For Apple, the release of two new iPhone models has already resulted in nearly double the sales of previous releases.
Apple said on Monday that it sold 9 million new iPhones over the first weekend that the phones, the iPhone 5S and iPhone 5C, were on sale. That compares with 5 million iPhone 5 smartphones sold last year in that model's first weekend.
It was the first time Apple had released two new iPhones instead of one. It was also the first time it released iPhones at the same time in multiple countries, including China.
"This is our best iPhone launch yet," said Timothy Cook, Apple's chief executive, in a statement. He said the company had already sold out of the more expensive model, the iPhone 5S, but more shipments were on the way.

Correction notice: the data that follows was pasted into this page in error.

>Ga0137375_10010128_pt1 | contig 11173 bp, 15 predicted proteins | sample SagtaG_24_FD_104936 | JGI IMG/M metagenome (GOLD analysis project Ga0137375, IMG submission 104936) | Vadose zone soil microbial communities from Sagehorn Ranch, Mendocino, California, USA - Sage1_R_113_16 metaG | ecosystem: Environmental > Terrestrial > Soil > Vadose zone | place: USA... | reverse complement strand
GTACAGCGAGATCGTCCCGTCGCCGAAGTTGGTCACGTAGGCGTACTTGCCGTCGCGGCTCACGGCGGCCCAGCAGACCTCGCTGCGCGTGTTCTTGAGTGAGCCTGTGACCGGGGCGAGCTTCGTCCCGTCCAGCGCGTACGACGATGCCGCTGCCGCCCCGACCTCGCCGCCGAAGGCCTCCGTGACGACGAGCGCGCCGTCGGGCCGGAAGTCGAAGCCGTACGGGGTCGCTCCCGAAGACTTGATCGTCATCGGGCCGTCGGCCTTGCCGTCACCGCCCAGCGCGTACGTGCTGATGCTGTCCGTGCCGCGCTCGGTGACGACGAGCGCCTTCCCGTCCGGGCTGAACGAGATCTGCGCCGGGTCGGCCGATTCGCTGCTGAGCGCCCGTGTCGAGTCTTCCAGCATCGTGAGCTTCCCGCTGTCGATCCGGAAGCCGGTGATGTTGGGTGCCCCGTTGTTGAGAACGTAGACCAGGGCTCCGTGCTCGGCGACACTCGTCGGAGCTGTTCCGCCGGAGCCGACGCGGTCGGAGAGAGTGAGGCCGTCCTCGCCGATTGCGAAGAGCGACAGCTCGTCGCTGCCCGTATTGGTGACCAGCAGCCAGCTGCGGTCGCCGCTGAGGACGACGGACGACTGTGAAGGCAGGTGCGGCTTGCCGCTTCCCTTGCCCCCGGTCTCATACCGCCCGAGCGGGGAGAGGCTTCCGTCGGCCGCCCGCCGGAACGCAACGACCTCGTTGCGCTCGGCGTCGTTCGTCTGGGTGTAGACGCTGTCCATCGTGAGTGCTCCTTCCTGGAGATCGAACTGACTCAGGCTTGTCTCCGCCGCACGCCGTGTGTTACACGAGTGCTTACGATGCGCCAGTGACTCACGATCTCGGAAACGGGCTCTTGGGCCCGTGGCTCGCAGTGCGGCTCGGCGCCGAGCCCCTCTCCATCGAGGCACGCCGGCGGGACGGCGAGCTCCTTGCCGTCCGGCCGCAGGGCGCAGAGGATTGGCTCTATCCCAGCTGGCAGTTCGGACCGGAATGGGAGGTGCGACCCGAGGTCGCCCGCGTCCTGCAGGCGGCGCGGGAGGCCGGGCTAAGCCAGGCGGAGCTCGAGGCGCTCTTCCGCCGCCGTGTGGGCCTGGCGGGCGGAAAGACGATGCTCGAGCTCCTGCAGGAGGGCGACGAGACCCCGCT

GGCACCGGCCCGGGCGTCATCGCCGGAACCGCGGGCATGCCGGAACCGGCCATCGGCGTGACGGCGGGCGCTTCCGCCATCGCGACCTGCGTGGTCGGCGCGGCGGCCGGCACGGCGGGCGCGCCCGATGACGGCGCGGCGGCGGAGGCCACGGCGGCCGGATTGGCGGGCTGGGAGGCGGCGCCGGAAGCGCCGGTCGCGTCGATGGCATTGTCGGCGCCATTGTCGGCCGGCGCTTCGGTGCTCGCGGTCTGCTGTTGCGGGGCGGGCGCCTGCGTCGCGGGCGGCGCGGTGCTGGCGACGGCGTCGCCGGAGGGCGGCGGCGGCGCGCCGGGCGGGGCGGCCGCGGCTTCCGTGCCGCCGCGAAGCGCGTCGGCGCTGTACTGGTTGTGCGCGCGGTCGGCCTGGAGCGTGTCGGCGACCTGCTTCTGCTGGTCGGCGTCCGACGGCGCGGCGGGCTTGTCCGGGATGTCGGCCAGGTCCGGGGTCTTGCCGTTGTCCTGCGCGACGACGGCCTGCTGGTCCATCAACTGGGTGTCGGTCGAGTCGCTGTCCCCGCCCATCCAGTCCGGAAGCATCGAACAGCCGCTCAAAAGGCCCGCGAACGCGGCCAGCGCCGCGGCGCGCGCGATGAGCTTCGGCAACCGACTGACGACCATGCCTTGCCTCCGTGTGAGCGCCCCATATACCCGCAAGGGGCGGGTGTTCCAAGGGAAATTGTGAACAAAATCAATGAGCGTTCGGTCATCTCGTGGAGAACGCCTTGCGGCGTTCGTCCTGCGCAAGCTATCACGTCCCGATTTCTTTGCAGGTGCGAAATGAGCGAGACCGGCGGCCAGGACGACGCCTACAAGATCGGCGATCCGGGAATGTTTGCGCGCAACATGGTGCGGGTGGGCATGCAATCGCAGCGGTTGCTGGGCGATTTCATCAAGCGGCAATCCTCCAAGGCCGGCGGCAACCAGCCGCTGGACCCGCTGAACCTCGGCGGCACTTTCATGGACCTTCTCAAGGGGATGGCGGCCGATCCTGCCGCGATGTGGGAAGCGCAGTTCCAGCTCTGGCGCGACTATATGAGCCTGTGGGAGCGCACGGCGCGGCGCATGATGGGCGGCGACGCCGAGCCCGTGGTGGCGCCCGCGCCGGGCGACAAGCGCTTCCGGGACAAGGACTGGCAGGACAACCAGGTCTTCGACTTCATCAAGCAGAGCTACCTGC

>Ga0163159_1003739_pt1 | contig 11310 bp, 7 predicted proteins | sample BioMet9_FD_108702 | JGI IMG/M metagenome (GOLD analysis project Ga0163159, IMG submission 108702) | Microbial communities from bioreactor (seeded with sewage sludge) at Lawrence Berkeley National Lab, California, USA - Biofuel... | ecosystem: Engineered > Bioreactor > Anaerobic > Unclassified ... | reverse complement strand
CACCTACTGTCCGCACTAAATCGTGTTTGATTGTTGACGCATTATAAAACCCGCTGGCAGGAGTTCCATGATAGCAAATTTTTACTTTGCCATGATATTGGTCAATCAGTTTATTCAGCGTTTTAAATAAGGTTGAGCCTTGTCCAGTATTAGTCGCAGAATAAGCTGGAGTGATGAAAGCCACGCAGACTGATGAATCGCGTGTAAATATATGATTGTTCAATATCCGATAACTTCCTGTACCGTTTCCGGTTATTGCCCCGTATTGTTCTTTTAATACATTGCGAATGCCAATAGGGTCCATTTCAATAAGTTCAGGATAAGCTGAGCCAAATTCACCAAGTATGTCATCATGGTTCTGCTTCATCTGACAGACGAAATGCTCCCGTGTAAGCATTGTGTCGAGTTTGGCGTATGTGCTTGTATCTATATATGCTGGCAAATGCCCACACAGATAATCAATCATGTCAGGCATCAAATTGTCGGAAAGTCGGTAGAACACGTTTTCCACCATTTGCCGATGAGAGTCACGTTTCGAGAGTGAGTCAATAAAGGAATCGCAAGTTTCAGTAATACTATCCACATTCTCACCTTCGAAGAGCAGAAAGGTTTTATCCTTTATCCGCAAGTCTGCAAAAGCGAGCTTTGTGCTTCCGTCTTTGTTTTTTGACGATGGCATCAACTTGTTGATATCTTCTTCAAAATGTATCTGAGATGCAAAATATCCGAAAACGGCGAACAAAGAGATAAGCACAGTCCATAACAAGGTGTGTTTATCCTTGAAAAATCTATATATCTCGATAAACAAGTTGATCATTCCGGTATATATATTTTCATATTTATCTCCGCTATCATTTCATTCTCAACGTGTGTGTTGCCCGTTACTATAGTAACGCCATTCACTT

The company did not say how many of each model were sold, but it had expected the iPhone 5S, the more expensive one, to be the more popular. Apple allowed customers to place early online orders for the cheaper 5C but not the 5S because of expected supply constraints.
Sales of the new iPhones topped analysts' expectations. They had predicted Apple would sell 5 million to 8 million.
The strong sales should give Apple a much-needed lift. Over recent quarters, its revenue has been flat and its profit growth has slowed. And its stock has taken a beating on Wall Street amid investors' concerns that the company had lost its ability to innovate after the death of its visionary co-founder, Steve Jobs. Its stock opened Monday with a gain of about 5 per cent.
The sales figures apparently exceeded even Apple's expectations. The company said that while it had forecast $US34 billion ($36 billion) to $US37 billion in fourth-quarter revenue, it now expected revenue to be towards the high end of that range.